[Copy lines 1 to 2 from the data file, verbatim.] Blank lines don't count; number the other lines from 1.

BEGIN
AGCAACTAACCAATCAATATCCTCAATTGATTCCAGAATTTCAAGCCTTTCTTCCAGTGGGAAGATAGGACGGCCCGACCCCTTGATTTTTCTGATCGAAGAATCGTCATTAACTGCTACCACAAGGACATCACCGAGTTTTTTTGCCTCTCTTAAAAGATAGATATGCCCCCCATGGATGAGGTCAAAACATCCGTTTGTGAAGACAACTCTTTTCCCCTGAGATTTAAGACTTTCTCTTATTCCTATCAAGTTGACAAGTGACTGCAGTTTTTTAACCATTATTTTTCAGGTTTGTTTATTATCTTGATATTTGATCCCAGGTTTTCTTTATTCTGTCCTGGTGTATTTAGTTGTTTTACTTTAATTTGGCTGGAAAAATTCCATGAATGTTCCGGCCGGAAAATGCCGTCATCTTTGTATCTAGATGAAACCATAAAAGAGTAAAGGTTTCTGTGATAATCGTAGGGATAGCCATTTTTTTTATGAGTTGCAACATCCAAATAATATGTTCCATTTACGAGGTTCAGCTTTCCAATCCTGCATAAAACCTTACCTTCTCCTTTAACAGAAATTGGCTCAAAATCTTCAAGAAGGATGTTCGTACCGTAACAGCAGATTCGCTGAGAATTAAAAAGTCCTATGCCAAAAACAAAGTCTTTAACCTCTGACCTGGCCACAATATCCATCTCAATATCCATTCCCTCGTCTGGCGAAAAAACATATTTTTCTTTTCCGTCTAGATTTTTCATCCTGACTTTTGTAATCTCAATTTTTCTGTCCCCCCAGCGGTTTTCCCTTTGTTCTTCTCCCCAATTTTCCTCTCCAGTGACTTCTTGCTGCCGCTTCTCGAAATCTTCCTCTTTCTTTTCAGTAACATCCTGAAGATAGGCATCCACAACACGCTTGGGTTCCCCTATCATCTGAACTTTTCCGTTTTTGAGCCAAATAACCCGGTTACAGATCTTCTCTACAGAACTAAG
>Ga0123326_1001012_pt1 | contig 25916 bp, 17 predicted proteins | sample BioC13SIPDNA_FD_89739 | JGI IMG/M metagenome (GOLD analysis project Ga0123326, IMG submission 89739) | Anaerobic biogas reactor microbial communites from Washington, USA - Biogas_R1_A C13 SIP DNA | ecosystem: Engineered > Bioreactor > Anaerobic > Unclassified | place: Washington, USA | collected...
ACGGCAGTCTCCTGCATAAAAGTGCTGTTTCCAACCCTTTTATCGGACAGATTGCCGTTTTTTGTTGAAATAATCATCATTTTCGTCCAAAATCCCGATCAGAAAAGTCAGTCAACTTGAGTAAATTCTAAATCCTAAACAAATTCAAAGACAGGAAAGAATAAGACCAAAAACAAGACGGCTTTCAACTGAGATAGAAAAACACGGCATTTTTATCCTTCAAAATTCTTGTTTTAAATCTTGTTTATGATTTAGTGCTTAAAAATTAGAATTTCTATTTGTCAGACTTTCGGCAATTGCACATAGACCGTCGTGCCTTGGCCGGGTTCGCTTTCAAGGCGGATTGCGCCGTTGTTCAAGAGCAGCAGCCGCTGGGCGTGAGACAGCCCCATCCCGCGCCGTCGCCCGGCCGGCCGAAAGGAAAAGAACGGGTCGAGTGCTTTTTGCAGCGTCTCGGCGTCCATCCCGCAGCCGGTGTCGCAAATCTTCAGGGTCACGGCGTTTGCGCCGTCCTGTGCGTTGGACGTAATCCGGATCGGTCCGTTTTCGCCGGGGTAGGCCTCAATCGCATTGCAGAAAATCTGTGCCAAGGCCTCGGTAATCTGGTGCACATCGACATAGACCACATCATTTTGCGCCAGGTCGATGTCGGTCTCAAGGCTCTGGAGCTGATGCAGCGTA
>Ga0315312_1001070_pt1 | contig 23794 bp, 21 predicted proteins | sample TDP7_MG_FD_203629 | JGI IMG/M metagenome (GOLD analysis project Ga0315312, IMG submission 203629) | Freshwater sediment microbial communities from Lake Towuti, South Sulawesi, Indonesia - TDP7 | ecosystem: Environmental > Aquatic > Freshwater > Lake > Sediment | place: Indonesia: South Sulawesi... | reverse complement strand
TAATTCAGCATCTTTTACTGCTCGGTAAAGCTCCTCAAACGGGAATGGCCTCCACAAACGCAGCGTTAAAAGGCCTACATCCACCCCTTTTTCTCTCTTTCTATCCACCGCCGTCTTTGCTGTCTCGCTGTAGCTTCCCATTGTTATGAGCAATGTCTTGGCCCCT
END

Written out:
AGCAACTAACCAATCAATATCCTCAATTGATTCCAGAATTTCAAGCCTTTCTTCCAGTGGGAAGATAGGACGGCCCGACCCCTTGATTTTTCTGATCGAAGAATCGTCATTAACTGCTACCACAAGGACATCACCGAGTTTTTTTGCCTCTCTTAAAAGATAGATATGCCCCCCATGGATGAGGTCAAAACATCCGTTTGTGAAGACAACTCTTTTCCCCTGAGATTTAAGACTTTCTCTTATTCCTATCAAGTTGACAAGTGACTGCAGTTTTTTAACCATTATTTTTCAGGTTTGTTTATTATCTTGATATTTGATCCCAGGTTTTCTTTATTCTGTCCTGGTGTATTTAGTTGTTTTACTTTAATTTGGCTGGAAAAATTCCATGAATGTTCCGGCCGGAAAATGCCGTCATCTTTGTATCTAGATGAAACCATAAAAGAGTAAAGGTTTCTGTGATAATCGTAGGGATAGCCATTTTTTTTATGAGTTGCAACATCCAAATAATATGTTCCATTTACGAGGTTCAGCTTTCCAATCCTGCATAAAACCTTACCTTCTCCTTTAACAGAAATTGGCTCAAAATCTTCAAGAAGGATGTTCGTACCGTAACAGCAGATTCGCTGAGAATTAAAAAGTCCTATGCCAAAAACAAAGTCTTTAACCTCTGACCTGGCCACAATATCCATCTCAATATCCATTCCCTCGTCTGGCGAAAAAACATATTTTTCTTTTCCGTCTAGATTTTTCATCCTGACTTTTGTAATCTCAATTTTTCTGTCCCCCCAGCGGTTTTCCCTTTGTTCTTCTCCCCAATTTTCCTCTCCAGTGACTTCTTGCTGCCGCTTCTCGAAATCTTCCTCTTTCTTTTCAGTAACATCCTGAAGATAGGCATCCACAACACGCTTGGGTTCCCCTATCATCTGAACTTTTCCGTTTTTGAGCCAAATAACCCGGTTACAGATCTTCTCTACAGAACTAAG
>Ga0123326_1001012_pt1 | contig 25916 bp, 17 predicted proteins | sample BioC13SIPDNA_FD_89739 | JGI IMG/M metagenome (GOLD analysis project Ga0123326, IMG submission 89739) | Anaerobic biogas reactor microbial communites from Washington, USA - Biogas_R1_A C13 SIP DNA | ecosystem: Engineered > Bioreactor > Anaerobic > Unclassified | place: Washington, USA | collected...